(486c) Deep Profiling of Heterochromatin Associated Proteins and Their Role in Liver Cell Reprogramming

Authors: 
Lim, B., University of Pennsylvania
Keller, S., University of Pennsylvania
At a given time in development, each cell has to regulate activation of tens to hundreds of genes to ensure normal development. To facilitate robust gene control, a bigger layer of regulation is in play by dividing each chromosome into active euchromatin and inactive heterochromatin regions. Despite the presence of activators, genes located in the heterochromatin region are silenced, restraining the domain where a cell has to regulate at a given time. While the formation of heterochromatin helps reduce ectopic activation of genes, this poses a problem during stem cell reprogramming. Indeed, addition of hiHep factors, which should direct stem cells to differentiate into liver cells, often fails because many of the hepatic genes located in the compacted heterochromatin domain stay silenced. Using the combination of genome-wide “seq” techniques and quantitative imaging, we identified proteins that are responsible for the heterochromatin formation in mammalian fibroblast cells, and analyzed how they affect different aspect of heterochromatin.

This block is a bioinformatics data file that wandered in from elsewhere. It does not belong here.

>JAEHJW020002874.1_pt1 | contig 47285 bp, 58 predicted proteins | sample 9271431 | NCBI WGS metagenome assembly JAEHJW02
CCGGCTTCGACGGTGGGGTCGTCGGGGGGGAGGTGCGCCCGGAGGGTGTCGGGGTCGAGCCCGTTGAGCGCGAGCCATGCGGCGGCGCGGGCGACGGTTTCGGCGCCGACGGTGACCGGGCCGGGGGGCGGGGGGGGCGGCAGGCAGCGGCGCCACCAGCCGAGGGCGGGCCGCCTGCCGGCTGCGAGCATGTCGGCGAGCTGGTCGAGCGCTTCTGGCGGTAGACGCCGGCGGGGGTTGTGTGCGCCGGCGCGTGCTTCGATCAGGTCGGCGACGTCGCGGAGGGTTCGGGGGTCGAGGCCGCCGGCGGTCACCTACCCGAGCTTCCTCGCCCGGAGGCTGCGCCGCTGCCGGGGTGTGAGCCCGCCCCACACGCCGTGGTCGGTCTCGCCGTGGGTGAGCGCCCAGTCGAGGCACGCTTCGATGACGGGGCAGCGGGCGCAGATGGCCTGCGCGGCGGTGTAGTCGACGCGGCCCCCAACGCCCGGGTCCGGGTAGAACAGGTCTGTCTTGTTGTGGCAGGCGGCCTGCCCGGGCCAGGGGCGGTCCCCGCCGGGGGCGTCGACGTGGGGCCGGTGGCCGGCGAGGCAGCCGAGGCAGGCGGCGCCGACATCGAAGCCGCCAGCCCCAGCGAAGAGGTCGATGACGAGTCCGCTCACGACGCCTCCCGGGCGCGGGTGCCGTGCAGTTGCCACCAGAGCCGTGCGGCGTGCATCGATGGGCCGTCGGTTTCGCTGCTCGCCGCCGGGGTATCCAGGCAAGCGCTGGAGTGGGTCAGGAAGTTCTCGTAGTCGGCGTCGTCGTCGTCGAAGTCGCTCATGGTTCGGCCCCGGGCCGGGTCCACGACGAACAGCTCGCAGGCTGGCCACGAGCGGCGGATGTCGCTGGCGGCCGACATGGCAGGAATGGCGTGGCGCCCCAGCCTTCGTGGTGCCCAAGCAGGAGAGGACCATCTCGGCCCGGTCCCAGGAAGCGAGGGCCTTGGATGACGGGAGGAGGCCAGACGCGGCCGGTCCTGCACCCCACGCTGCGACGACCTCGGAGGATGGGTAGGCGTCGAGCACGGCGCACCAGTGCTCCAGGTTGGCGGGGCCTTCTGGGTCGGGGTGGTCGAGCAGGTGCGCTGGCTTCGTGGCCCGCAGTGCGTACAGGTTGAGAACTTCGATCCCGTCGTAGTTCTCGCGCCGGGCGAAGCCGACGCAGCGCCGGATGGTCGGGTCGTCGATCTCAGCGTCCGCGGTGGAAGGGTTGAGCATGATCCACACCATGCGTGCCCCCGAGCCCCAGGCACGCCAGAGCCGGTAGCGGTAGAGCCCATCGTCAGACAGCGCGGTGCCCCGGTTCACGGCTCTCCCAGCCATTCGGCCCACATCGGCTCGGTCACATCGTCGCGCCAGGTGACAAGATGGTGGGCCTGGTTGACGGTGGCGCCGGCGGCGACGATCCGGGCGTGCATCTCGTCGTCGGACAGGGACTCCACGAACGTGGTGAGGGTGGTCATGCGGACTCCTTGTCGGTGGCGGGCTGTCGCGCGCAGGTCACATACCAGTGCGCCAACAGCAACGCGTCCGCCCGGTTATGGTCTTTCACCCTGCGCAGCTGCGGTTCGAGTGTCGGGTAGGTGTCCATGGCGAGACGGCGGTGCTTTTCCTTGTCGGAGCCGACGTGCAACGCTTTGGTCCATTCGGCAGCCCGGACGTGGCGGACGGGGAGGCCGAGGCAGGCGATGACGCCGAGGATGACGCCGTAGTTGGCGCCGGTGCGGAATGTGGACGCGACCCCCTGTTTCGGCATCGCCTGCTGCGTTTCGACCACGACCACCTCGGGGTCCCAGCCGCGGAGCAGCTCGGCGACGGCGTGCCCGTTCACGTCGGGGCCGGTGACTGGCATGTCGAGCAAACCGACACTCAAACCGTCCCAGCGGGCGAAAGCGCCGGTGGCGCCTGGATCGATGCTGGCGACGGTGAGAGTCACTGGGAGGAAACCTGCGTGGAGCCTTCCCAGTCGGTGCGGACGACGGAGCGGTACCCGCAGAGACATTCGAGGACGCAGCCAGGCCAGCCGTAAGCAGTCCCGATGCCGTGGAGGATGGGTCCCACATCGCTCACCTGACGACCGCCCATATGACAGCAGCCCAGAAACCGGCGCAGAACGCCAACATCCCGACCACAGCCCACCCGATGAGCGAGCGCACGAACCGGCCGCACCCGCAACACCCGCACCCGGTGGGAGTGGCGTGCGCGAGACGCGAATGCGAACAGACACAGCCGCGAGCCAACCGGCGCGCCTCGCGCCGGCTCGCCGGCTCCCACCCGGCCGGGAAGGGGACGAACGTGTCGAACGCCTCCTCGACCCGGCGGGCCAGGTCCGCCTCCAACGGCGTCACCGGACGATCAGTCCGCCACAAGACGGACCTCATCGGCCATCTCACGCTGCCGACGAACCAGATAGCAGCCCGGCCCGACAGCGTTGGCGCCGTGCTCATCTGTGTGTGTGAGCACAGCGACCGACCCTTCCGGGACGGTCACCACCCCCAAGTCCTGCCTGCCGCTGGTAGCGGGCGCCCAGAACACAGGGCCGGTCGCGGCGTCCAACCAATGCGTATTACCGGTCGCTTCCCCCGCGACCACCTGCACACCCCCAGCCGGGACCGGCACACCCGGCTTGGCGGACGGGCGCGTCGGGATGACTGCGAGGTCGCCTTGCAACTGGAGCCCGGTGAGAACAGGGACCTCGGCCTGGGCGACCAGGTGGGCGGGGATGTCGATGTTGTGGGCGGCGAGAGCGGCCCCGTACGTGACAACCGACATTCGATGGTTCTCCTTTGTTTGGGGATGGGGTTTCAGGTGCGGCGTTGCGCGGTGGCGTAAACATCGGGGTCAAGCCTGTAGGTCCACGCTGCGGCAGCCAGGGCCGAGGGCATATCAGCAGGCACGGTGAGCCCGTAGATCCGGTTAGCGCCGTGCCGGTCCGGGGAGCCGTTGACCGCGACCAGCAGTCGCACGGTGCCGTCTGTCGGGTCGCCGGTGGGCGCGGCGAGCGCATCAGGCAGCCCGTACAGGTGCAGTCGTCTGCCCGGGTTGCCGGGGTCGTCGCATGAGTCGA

In order to screen for proteins that are responsible for the formation of heterochromatin, we treated fibroblast cells with siRNAs targeting each of the candidate protein, and examined the change in expression level of key hepatic genes such as DSC2, NR1H4, and CRP. Using RNA-seq, we identified 90 proteins that led to overexpression of the hepatic genes. To further understand how each candidate protein affects the formation of heterochromatin, we stained the siRNA treated cells with H3K9me3 antibody which works as a marker for heterochromatin domain and analyzed the change in heterochromatin structure in a single cell resolution. We examined how diffuse and moderately compacted heterochromatin region and highly compacted focal region of heterochromatin are affected upon different siRNA treatment. Some siRNA-treated cells exhibited both fewer densely packed and moderately packed chromatin regions. Some other siRNA-treated cells showed changes in either focal heterochromatin regions or diffuse regions, but not both. Our results imply that heterochromatin proteins regulate heterochromatin formation and subsequent gene silencing in a differential manner. This study will provide better understanding on the mechanism of gene silencing via heterochromatin formation, as well as to suggest better stem cell reprogramming strategies.